Mary Fife (1898/1900-1990)
Place in the Sun
Tempera and oil on masonite panel; 24 x 30 inches. Signed lower right: "Mary Fife"
Annual Exhibition of Contemporary American Painting, Whitney Museum of American Art, November 10 - December 12, 1937, no. 88; Enduring America: Selections from the Collection of Art and Peggy Hittner, Northern Arizona University Art Museum, April 7 - May 29, 2015; "Pop-up" exhibition, University of Arizona Museum of Art, December 2, 2018.
USArtists American Fine Art Show (catalogue, 2002), p. 50; Hittner, Arthur D., "Art of the Thirties: Rediscovered Masters of the American Scene," Antiques & Fine Art, Autumn/Winter, 2009, p. 167; Enduring America (catalogue).
Todd, Ellen Wiley, The "New Woman" Revised: Painting and Gender Politics on Fourteenth Street (University of California Press, 1993), especially pp. 100-102.
Acquired October 19, 2002 from Joyce Kirschner Fine Arts, New York, NY.
Panel mounted on braced stretcher. Inscribed “MARY FIFE” and “PLACE IN THE SUN – 1934” on stretcher. Recent 3½-inch incised gold frame by Gill & Lagodich Gallery, New York, NY.
Fig. 1 - Mary E. Fife (Laning), The Lovers (or The Stoop), 1935 (lithograph).
Fig. 2 - Mary E. Fife (Laning), Preliminary Sketches for Place in the Sun, c. 1934 (pencil on paper, Hittner Collection).
A native of Canton, Ohio, Mary Elizabeth Fife earned her B.A. from the Carnegie Institute of Technology in 1923 and did postgraduate work at Cooper Union in New York City from 1925-27. She studied at the prestigious Academie Russe in Paris (1928) and later with Kenneth Hayes Miller at the Art Students League in New York (1930-35), where she met and married (in 1933) the artist Edward Laning (1906-1981). Laning, along with Miller, Raphael Soyer, Reginald Marsh and Isabel Bishop, are the best known members of the so-called “Fourteenth Street School,” a talented group of realist painters whose studios were situated in the Union Square-Fourteenth Street area of New York City and whose subject matter was the people and places of that neighborhood. Place in the Sun, which was exhibited by Fife at the Whitney Museum of American Art in 1937, is a classic work of the Fourteenth Street genre, as well composed and as deftly executed as any of those by her more celebrated colleagues. The subject of the painting, four young working women spending their lunch hour in the sunshine on an office rooftop on a hot summer day, relates closely to the sympathetic portrayals of working girls by the artist’s contemporary and close friend, Isabel Bishop. Fife’s women, however, are more sensual, approaching the more overt sexuality favored by Reginald Marsh (with whom she worked on the Custom House mural commission in New York City during the mid-Thirties). Her subjects are physically strong and emotionally confident, thoroughly unfazed by the leering glances of men from nearby office windows. The feminist subtext of the composition is underscored by the dual meaning inherent in the title Fife chose for her work. Fife's best known lithograph, The Lovers (also known as The Stoop), executed in 1936 (see Fig. 1), is described by one observer as "[a] chaotic jigsaw puzzle of bodies possessed by zesty lust writh[ing] outdoors on a summer night in Greenwich Village."* Her work celebrated what has come to be referred to as the "New Woman" of whom Randolph Bourne (1886-1918) wrote:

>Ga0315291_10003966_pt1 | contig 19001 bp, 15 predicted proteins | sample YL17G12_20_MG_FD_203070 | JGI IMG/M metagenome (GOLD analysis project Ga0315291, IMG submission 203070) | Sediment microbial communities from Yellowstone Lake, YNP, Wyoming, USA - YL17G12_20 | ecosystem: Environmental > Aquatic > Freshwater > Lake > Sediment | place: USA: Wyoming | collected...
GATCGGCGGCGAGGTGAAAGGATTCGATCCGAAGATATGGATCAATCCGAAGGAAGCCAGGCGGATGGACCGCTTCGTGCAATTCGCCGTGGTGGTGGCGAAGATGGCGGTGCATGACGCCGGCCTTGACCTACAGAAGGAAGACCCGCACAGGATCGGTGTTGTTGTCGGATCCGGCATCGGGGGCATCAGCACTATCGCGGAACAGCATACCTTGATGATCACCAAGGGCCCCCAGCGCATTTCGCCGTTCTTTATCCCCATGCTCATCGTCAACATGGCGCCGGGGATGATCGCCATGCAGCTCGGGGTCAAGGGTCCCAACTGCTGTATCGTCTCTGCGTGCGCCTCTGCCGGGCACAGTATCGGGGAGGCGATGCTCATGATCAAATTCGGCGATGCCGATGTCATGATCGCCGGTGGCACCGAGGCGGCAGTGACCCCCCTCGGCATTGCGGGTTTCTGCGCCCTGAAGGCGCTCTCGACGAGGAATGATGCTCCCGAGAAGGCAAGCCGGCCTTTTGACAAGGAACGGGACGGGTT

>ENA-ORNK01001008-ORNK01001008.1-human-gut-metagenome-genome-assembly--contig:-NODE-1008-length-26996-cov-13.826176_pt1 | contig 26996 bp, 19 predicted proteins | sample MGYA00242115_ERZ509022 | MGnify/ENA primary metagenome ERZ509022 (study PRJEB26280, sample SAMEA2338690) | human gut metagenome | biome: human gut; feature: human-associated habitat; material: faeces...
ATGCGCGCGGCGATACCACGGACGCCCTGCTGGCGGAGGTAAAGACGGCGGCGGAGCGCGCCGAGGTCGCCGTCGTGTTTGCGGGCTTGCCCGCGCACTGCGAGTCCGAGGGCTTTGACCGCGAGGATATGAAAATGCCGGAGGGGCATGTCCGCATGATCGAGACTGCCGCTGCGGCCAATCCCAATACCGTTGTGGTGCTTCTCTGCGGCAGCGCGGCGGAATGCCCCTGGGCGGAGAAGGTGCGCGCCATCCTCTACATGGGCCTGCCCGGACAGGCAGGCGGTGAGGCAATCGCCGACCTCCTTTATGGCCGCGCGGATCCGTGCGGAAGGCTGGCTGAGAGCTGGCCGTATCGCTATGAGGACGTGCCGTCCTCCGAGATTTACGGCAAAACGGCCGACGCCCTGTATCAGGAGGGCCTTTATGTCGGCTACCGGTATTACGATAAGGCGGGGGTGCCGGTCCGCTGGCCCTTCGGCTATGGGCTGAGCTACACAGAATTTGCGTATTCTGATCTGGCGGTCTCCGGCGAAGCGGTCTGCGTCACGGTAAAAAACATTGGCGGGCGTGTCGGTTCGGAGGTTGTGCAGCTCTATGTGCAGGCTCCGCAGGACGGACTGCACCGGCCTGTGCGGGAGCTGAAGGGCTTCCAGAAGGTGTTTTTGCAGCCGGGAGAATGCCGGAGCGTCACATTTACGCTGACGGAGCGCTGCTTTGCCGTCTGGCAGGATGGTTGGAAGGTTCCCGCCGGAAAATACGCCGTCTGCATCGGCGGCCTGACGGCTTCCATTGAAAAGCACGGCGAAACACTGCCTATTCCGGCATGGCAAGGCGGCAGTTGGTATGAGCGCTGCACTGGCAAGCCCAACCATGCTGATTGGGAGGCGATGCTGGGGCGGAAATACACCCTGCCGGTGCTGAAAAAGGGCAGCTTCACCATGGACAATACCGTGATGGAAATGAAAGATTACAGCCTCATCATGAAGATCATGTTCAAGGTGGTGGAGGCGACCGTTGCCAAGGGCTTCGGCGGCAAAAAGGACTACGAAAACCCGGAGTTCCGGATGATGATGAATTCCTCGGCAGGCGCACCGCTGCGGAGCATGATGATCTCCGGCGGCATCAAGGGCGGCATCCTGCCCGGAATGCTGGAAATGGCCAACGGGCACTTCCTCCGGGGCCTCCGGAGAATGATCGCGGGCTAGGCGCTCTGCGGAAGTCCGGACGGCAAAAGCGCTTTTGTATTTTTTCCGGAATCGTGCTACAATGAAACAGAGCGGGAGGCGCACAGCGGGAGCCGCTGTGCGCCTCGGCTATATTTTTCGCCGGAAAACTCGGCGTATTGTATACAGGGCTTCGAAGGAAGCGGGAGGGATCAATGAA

They are decidedly emancipated and advanced, so thoroughly healthy and zestful...They shock you constantly....They have an amazing combination of wisdom and youthfulness, of humor and ability, and innocence and self-reliance....They are of course all self-supporting and independent, and they enjoy the adventure of life...."**